Tuesday, April 26, 2011

Popular Misquotations

"Beam me up, Scotty" is similar to the phrase,
"Just the facts, ma'am",
attributed to Jack Webb's character of Joe Friday on Dragnet,
"It's elementary, my dear Watson",
attributed to Sherlock Holmes,
"Luke, I am your father",
attributed to Darth Vader, or
"Play it again, Sam",

All four lines are the best known quotations from these works for many viewers,
but not one is an actual, direct quotation

Wednesday, April 20, 2011

An Ephemeral Nature

Conversation Topics for your next mind blank:

A.K.A: Oh god , not more bl00dy links to wiki articles I found slightly interesting or even enlightening....

Potsherd (Pottery shards)

Medeshamstede (Mede's house)

Benedictine (Ordo Sancti Benedicti)

Antiquarian (Past enthusiast's)

Angles (Early English)

Evel Knievel (Man of Legend)

Captain Morgan (Ambitious Privateer)

Port Royal (City That Sank)

Stonewall riots (Gay Uprising)

Franklin's Lost Expedition (Northwest Passengers)

Marshall McLuhan (Media Theorist)

Monday, April 18, 2011

Surface Tension

You're one
of us
one of them?

better things
are on
their way

people v land
mother v nature
environment or prosperity
values or security
economy or ecology
trees or jobs
present v future
action v thought
false dichotomies

we don't always have to choose...

Accidental Molecules

Watching Stephen Hawking documentaries before sleep...
...certain words cling to the page.







super massive

black hole

heavy minerals

burnt out

collections of dust





Gdnyt n Gdluk

Did You ever read/see 'The Crucible'?

\Broadcast journalist Edward R. Murrow:

Became known for broadcasts during WWII, followed by millions of Nth American listeners. Considered one of journalism's greatest figures, for honesty and integrity in delivering the news. A pioneer of TV news, produced a series of reports that led to the censure of Senator McCarthy. Used excerpts from McCarthy's own speeches and proclamations to criticize the senator and point out episodes where he had contradicted himself...

\Senator Joseph McCarthy:
Fueled fears of widespread Communist subversion, during high tension cold war years. Noted for making claims of large numbers of Communists, spies and sympathizers inside the US federal government, etc.. Inability to substantiate his claims led him to be censured by the Senate...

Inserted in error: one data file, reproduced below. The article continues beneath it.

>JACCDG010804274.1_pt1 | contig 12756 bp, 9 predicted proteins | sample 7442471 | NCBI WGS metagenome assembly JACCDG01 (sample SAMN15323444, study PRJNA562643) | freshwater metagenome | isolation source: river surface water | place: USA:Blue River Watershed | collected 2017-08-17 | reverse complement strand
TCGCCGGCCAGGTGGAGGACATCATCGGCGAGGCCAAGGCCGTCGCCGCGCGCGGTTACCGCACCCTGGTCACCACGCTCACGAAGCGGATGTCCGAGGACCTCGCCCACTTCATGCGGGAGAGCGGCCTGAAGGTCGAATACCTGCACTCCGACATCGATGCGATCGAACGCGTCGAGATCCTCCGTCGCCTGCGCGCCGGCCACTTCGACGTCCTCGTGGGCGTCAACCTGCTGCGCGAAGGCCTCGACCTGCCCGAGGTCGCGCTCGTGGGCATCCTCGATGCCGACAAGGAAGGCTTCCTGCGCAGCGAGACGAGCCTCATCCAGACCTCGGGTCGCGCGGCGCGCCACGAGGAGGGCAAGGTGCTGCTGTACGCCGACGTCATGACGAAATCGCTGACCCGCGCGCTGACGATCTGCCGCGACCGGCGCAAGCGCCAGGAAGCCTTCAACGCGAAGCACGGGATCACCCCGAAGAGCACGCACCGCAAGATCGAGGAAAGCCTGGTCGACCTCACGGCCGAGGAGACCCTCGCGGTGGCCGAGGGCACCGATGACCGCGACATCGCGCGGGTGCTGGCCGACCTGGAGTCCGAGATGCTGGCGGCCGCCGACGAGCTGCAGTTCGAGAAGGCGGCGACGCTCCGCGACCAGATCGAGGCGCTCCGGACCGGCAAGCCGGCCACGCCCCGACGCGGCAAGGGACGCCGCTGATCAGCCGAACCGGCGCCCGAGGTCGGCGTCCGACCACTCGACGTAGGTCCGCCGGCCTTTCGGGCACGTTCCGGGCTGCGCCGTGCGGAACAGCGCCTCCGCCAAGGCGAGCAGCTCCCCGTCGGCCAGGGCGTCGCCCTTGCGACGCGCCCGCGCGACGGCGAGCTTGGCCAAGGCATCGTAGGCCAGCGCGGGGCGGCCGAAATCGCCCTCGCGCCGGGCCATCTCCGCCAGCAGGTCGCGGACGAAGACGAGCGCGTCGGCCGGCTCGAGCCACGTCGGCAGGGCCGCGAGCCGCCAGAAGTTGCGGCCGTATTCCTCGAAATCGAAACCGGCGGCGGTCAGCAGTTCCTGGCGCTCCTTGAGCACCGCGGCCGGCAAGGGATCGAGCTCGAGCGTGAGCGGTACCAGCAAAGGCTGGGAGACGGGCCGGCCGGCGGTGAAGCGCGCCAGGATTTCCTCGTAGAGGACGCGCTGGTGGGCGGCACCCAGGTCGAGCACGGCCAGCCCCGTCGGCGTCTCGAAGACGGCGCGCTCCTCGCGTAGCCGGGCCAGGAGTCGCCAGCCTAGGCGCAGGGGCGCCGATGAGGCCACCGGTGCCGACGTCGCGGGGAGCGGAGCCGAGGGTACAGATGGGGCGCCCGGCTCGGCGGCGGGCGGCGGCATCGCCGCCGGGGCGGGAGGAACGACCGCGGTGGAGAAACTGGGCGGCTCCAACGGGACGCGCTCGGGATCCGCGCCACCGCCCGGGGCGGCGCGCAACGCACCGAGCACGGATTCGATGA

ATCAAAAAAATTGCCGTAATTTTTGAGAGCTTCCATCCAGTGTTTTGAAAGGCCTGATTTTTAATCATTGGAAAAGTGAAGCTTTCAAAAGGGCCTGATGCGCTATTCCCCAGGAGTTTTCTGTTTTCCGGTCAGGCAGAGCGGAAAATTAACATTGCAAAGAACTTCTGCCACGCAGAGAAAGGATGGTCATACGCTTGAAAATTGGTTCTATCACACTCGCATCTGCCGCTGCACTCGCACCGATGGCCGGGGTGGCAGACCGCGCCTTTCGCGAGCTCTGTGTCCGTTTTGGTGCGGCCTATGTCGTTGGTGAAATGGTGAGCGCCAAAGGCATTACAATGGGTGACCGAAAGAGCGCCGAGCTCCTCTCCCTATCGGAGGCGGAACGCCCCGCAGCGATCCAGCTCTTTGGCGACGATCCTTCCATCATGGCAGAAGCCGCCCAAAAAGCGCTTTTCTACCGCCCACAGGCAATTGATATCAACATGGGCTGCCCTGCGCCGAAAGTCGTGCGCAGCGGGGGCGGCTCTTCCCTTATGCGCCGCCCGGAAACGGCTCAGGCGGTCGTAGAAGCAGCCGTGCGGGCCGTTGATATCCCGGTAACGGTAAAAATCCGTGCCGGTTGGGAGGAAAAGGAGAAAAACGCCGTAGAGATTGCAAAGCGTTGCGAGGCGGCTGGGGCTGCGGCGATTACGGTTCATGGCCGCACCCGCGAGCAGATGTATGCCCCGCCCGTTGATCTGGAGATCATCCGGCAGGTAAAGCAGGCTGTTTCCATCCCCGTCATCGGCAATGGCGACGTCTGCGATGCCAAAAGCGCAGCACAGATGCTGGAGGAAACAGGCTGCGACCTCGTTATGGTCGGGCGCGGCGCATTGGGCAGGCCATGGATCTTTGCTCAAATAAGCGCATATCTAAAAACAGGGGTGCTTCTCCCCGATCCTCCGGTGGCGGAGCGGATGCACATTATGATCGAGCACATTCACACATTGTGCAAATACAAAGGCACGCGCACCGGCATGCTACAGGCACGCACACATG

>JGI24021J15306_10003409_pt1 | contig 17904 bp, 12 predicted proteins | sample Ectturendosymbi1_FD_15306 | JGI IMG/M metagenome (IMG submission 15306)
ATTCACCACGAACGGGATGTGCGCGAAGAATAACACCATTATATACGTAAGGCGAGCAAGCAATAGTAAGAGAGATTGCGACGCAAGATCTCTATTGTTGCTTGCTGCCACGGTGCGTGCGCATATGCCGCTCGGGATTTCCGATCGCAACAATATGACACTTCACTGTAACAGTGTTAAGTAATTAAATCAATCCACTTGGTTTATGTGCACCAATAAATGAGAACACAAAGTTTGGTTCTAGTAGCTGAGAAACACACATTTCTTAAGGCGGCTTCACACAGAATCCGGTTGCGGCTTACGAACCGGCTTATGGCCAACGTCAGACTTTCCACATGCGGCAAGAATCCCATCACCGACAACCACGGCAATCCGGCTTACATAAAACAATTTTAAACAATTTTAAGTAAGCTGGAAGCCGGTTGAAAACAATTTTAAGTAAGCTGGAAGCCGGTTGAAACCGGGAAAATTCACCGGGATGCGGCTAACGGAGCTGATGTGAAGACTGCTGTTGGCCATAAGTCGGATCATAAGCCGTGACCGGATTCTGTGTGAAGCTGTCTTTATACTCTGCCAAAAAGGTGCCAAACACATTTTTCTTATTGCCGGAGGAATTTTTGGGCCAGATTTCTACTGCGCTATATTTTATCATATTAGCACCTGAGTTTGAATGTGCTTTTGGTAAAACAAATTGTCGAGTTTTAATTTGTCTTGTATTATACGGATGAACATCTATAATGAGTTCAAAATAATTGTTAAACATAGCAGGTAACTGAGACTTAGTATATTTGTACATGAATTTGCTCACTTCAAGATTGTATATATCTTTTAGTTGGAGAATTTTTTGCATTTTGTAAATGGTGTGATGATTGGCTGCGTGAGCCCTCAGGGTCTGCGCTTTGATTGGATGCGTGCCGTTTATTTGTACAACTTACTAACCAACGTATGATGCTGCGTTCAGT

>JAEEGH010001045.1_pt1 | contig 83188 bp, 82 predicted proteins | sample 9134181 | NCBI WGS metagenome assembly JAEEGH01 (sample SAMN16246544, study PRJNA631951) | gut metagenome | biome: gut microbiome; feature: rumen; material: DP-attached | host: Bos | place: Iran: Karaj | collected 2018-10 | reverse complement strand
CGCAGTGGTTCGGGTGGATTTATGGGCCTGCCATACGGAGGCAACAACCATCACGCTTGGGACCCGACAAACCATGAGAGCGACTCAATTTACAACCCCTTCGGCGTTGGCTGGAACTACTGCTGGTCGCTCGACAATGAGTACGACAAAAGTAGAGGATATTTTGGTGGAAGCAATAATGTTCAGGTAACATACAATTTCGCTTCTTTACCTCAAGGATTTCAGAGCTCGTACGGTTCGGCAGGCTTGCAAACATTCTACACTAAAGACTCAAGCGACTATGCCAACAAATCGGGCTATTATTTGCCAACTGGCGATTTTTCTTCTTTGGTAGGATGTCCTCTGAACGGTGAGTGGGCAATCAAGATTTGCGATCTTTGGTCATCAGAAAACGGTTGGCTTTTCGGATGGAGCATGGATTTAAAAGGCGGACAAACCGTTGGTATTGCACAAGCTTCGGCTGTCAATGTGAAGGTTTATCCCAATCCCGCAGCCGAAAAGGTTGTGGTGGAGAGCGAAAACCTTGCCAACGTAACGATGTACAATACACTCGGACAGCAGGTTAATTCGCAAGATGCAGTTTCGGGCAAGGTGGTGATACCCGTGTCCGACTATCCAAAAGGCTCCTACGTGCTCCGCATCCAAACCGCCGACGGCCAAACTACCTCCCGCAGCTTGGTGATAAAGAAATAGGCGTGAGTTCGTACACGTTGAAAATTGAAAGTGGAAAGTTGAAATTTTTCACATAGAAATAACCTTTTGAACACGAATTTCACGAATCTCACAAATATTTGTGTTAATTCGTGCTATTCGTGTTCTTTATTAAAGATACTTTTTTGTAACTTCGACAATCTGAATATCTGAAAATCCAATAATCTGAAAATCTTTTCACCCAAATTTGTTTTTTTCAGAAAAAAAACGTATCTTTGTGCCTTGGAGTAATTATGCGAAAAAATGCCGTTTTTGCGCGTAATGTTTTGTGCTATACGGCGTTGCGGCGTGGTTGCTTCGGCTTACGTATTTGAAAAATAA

Lent his name to the political practice of "McCarthyism", character assassination masquerading as the exposure of a threat.

Saturday, April 16, 2011

I'm Sorry, I Forgive You.

"There is no such thing as perfection...

weird to view complete normality

change as good as a holiday

everything is temporary

nothing lasts forever."

I heart nip slips?

Wednesday, April 13, 2011

Digital Natives Find Ancient Rebellion


Graffito (plural "graffiti"), in an archaeological context, has been created by humans since Homo sapiens have been traversing the Earth. There are even scratchings, doodlings, drawings, symbols, andart, etc. etched on bone pieces from prehistoric times.

Polyamory (from Greek πολύ [poly, meaning many or several] and Latin amor [love]) is the practice, desire, or acceptance of having more than one intimate relationship at a time with the knowledge and consent of everyone involved.

Culture jamming, coined in 1984,[1][2][3] denotes a tactic used by many consumer social movements[4] to disrupt or subvert mainstream cultural institutions, including corporate advertising. Culture jamming is often seen as a form of subvertising. Many culture jams are intended to expose apparently questionable political assumptions behind commercial culture. Common tactics include re-figuring logos, fashion statements, and product images as a means to challenge the idea of "what's cool" along with assumptions about the personal freedoms of consumption.[5]

Street art is any art developed in public spaces — that is, "in the streets" — though the term usually refers to unsanctioned art, as opposed to government sponsored initiatives. The term can include traditional graffiti artwork, stencil graffiti, sticker art, wheatpasting and street poster art, video projection, art intervention, guerrilla art, flash mobbing and street installations. Typically, the term street art or the more specific post-graffiti is used to distinguish contemporary public-space artwork from territorial graffiti, vandalism, and corporate art.

Wheatpaste (also known as potato paste, flour paste, rice paste, Marxist glue, or simply paste) is a liquid adhesive made from vegetable starch and water. It has been used since ancient times for various arts and crafts such as book binding, decoupage, collage, and papier-mâché. It is also made for the purpose of adhering paper posters to walls and other surfaces (often in graffiti). Closely resembling wallpaper paste, it is often made by mixing roughly equal portions of flour and water and heating it until it thickens, or by smearing cooked rice into a paste. A similar flour and water formula is taught in elementary school minus the low heat simmer as an easy substitute for ready-made adhesive.

The Crying of Lot 49 (1966) is a novel by Thomas Pynchon. The shortest of Pynchon's novels, it is about a woman, Oedipa Maas, possibly unearthing the centuries-old conflict between two mail distribution companies, Thurn und Taxis and the Trystero (or Tristero). The former actually existed, and was the first firm to distribute postal mail; the latter is Pynchon's invention. The novel is often classified as a notable example of postmodern fiction.